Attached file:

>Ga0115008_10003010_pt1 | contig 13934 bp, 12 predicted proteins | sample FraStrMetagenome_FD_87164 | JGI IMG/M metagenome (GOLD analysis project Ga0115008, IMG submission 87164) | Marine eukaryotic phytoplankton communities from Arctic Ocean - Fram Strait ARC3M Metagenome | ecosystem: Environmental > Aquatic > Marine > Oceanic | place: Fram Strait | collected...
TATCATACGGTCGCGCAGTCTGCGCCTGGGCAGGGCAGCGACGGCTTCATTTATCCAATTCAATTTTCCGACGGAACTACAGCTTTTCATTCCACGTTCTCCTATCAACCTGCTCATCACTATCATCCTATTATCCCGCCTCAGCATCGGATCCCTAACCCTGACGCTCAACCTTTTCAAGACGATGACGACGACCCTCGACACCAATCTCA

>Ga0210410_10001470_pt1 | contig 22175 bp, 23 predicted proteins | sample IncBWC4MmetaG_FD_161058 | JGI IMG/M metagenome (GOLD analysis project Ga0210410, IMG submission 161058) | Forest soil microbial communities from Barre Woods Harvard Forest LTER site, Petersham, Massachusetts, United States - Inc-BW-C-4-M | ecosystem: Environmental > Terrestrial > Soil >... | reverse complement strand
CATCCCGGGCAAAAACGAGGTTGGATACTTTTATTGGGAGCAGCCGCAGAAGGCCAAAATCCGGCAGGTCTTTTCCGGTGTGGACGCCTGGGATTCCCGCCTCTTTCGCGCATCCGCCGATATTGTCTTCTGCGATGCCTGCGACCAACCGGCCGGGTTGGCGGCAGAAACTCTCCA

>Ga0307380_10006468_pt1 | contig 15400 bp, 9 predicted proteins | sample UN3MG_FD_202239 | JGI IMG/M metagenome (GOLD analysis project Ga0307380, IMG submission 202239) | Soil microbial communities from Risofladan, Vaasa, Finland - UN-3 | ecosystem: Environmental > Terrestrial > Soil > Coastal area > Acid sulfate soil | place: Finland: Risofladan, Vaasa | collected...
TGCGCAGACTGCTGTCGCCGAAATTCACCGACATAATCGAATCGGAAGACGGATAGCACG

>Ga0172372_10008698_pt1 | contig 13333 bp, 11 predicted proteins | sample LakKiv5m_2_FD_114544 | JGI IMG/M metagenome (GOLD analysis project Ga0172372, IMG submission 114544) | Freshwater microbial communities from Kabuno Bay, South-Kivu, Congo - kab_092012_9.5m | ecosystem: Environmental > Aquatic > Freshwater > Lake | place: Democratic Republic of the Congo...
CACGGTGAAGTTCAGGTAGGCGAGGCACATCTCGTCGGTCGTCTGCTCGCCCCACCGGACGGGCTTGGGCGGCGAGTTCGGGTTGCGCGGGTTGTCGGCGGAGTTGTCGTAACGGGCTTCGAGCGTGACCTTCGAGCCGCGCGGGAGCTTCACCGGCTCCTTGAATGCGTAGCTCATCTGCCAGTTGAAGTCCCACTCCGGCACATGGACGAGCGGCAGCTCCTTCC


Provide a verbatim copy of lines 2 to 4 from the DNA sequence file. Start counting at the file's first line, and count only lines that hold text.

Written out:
TATCATACGGTCGCGCAGTCTGCGCCTGGGCAGGGCAGCGACGGCTTCATTTATCCAATTCAATTTTCCGACGGAACTACAGCTTTTCATTCCACGTTCTCCTATCAACCTGCTCATCACTATCATCCTATTATCCCGCCTCAGCATCGGATCCCTAACCCTGACGCTCAACCTTTTCAAGACGATGACGACGACCCTCGACACCAATCTCA

>Ga0210410_10001470_pt1 | contig 22175 bp, 23 predicted proteins | sample IncBWC4MmetaG_FD_161058 | JGI IMG/M metagenome (GOLD analysis project Ga0210410, IMG submission 161058) | Forest soil microbial communities from Barre Woods Harvard Forest LTER site, Petersham, Massachusetts, United States - Inc-BW-C-4-M | ecosystem: Environmental > Terrestrial > Soil >... | reverse complement strand
CATCCCGGGCAAAAACGAGGTTGGATACTTTTATTGGGAGCAGCCGCAGAAGGCCAAAATCCGGCAGGTCTTTTCCGGTGTGGACGCCTGGGATTCCCGCCTCTTTCGCGCATCCGCCGATATTGTCTTCTGCGATGCCTGCGACCAACCGGCCGGGTTGGCGGCAGAAACTCTCCA